Friday, September 17, 2010

Some Great Video Debunkings

One of my personal heroes, James Randi, debunks a mineral dowser.

The thing I find the most disappointing about mineral dowsing is that it doesn't work, actually. For a rockhound like me, I'd be the first to sign up for classes if it did! I've been rockhunting for some time and I've yet to find some natural New York State gemstones like flourite and sphalerite.

The depressing part here is that despite the fact that it was all well and truly debunked, this English fellow nonetheless finds work to this day as a mineral dowser despite being told his power just doesn't work. He seems like a nice older English "chappie." I strongly suspect he actually believes he has a power and isn't aware of the "ideomotor effect."

Another YouTube poster devotes himself to explaining the truth behind so-called "true" supernatural tales like the Bell Witch of Tennessee and the Philadelphia Experiment, stories that have long since been shown to be false but still remain in circulation for whatever reason. They're fun to watch.

This one is my personal favorite, the story of the Bell Witch:

In general, stories of this type don't do any harm (unlike, say, creationism, which is poisonous to scientific understanding). However, while fantasy and ghost stories are normal, healthy and lots of fun, it is vital to distinguish between the real world and fantasy and not confuse the two.

Monday, September 13, 2010

A Wizard Did It: Creationism's Trojan Horse

If you're at all curious about the discussions of Intelligent Design vs. Creationism, check out "Creationism's Trojan Horse" by Barbara Forrest.

The main points of the book are as follows:

  1. "Intelligent Design" is a public relations movement as opposed to a scientific one.
  2. "Intelligent Design" is a fundamentally religious and philisophical position, not a scientific one;
  3. ...and that's the point. It is aimed at bamboozling and convincing non-specialists, designed to sabotage the teaching of evolution for religious reasons.
  4. The research isn't enough to change the mind or convince a single scientist or create new fields of research or testable hypothesis, but rather, is all designed to use public relations to sabotage and subvert the normal process of science.
  5. When having a dialogue with science, creationists and IDers create a "heads-I-win/tails-you-lose" scenario. If they are ignored by scientists, they yell about how science is unable to respond to their "A Wizard Did It" claims, and when scientists give their books criticism, they trumpet that science is finally giving them some attention.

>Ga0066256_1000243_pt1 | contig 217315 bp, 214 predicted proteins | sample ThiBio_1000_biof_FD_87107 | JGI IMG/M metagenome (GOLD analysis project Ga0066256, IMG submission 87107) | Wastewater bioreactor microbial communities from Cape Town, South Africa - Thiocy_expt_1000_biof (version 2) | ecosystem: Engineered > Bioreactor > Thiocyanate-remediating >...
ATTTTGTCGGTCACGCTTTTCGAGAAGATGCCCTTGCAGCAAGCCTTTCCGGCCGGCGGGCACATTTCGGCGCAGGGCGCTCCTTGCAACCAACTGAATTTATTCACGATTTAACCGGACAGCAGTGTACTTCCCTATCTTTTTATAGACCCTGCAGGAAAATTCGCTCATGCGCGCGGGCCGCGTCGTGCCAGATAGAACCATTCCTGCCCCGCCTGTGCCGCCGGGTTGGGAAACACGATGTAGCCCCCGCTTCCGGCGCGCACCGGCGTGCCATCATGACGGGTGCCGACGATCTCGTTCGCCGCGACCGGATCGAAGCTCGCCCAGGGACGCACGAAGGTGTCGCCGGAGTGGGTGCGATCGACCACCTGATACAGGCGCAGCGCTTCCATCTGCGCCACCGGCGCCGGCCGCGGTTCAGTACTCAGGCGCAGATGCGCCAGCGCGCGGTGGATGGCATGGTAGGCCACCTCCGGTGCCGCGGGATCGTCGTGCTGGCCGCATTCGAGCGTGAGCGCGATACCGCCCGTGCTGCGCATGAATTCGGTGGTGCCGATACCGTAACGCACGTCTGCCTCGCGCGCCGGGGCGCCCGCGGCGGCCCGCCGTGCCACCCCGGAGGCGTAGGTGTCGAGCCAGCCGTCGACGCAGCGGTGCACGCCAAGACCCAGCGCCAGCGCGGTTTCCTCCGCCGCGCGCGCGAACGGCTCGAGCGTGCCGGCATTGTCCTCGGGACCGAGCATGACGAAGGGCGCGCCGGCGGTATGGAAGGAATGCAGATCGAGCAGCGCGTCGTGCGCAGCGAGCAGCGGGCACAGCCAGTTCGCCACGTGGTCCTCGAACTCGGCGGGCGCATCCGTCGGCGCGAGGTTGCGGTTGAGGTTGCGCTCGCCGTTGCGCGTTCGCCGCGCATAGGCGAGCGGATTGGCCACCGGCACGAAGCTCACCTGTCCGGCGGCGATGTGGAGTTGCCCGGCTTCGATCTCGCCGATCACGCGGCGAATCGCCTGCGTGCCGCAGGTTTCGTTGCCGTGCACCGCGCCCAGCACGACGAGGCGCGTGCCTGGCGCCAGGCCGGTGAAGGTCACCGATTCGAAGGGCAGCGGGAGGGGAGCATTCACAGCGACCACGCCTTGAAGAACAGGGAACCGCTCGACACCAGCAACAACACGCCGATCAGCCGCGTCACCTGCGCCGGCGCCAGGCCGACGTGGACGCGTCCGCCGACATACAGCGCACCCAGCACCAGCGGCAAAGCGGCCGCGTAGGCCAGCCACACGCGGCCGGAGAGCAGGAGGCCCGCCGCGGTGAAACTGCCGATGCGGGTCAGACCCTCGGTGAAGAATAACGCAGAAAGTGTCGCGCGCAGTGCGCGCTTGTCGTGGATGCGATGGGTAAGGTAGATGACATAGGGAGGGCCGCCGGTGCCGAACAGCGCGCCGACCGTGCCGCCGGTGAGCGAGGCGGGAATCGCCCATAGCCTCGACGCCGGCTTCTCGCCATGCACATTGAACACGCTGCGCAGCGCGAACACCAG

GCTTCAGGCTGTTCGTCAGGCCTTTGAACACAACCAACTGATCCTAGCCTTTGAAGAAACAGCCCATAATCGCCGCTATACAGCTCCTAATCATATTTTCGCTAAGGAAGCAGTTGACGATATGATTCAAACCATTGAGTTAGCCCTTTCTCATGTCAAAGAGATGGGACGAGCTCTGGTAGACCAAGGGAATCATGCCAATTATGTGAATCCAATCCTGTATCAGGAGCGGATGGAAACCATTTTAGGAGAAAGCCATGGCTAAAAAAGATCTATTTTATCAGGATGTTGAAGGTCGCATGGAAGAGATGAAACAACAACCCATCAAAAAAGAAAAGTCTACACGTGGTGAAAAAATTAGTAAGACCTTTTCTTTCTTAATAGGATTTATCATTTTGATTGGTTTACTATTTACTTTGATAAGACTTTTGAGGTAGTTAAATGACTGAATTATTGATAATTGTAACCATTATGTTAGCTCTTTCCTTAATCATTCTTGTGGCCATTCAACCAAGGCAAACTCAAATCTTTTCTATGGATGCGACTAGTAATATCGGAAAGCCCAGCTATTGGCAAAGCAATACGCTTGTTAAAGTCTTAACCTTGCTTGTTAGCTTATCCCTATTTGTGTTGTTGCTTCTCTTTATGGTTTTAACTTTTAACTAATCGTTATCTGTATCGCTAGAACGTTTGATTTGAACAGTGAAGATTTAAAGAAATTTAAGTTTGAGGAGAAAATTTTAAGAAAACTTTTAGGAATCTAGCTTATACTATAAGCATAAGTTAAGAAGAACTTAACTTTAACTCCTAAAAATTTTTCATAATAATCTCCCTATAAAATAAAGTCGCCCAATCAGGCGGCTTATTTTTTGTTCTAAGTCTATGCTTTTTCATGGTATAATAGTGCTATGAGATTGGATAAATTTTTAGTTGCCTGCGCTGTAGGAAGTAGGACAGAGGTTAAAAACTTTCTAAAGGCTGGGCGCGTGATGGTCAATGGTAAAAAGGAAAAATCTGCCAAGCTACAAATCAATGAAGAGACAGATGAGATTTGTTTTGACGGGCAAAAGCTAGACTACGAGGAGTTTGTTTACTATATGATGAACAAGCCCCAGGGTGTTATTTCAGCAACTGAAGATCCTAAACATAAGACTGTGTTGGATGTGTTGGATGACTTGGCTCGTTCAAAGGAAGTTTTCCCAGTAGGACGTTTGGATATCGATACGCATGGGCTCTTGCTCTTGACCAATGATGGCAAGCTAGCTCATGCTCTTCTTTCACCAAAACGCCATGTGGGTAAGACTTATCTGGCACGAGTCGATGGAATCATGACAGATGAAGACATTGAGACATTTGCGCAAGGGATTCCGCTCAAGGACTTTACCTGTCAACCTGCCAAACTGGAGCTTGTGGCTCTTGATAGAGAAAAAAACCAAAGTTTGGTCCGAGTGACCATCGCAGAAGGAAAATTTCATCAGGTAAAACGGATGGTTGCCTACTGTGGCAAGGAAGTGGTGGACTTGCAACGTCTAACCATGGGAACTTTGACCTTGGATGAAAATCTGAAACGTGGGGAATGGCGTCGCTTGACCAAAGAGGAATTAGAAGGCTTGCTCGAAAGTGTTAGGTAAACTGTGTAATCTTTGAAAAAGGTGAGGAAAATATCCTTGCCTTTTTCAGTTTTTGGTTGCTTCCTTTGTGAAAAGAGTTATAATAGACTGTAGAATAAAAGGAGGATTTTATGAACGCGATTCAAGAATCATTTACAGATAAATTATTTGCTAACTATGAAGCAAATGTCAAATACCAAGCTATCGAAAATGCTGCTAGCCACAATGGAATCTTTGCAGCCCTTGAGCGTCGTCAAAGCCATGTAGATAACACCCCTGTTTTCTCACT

The book often trotted out as Intelligent Design playing science with the big boys, their heaviest hitter, would be Michael Behe's Darwin's Black Box. For those that haven't read it, the jist of his book is that there are some biological structures so complicated that if you remove one part, it stops working and thus, according to Behe, couldn't have evolved, like the bacterial flagellum "motor." It's essentially a rehash of the old rejected creationist argument that something like the eye couldn't have evolved on its own because it needs to be in its current form to work.

Behe in particular I always found especially silly. Consider that his book was written in 1996. I entered college in 2004, where I took Molecular Biology and Organic Chemistry. Since 1996, Genomics (the science of protein structure) has made wild contributions to evolutionary biology. Almost all the points Behe brings up in his 1996 book have since been explained (with satisfactory and more importantly, testable explanations), like the development of blood clotting and yes, even the flagellum motor.

That seems to be the Creationist/ID response to science: seize on an area that nobody knows much about and then say "A Wizard Did It." This is what happened when Creationists seized on the so-called "Cambrian Fossil Explosion," about the "sudden" and "unexplained" development of life in the early Cambrian. Since very few fossils exist from that period, there were a lot of gaps in our knowledge. Since the Creationists made that claim, new fossils have revealed what truly happened: slow leaps instead of a sudden explosion. But that's no big deal to these guys: move on to the next gap, which can easily be explained by A Wizard Did It. The genius here is that there will always be huge gaps in knowledge, which is the whole point of science. Let's be honest here: these folk don't really care about science. Not really.

The point of the book is this: "Intelligent Design" is creationism rebranded and not a true scientific position. There is zero real scientific controversy about evolution and natural selection, and the aim of the Intelligent Design movement is an end-run around science to directly influence public opinion among non-scientists and non-specialists by creating an ambiguity as to which theory is correct among laymen, an ambiguity that just doesn't exist. This, incidentally, is the tactic of choice among global warming deniers: insist that scientists aren't sure so you can just pick any theory you like. Tragically, it takes some extra type of self-deleusion to deny physical reality.

Incidentally, here's Kenneth Miller, a deeply religious Christian as well as a cellular biologist, and his instructive lecture that takes down Intelligent Design. The video is a little long but worth watching in its entirety as a companion to the book.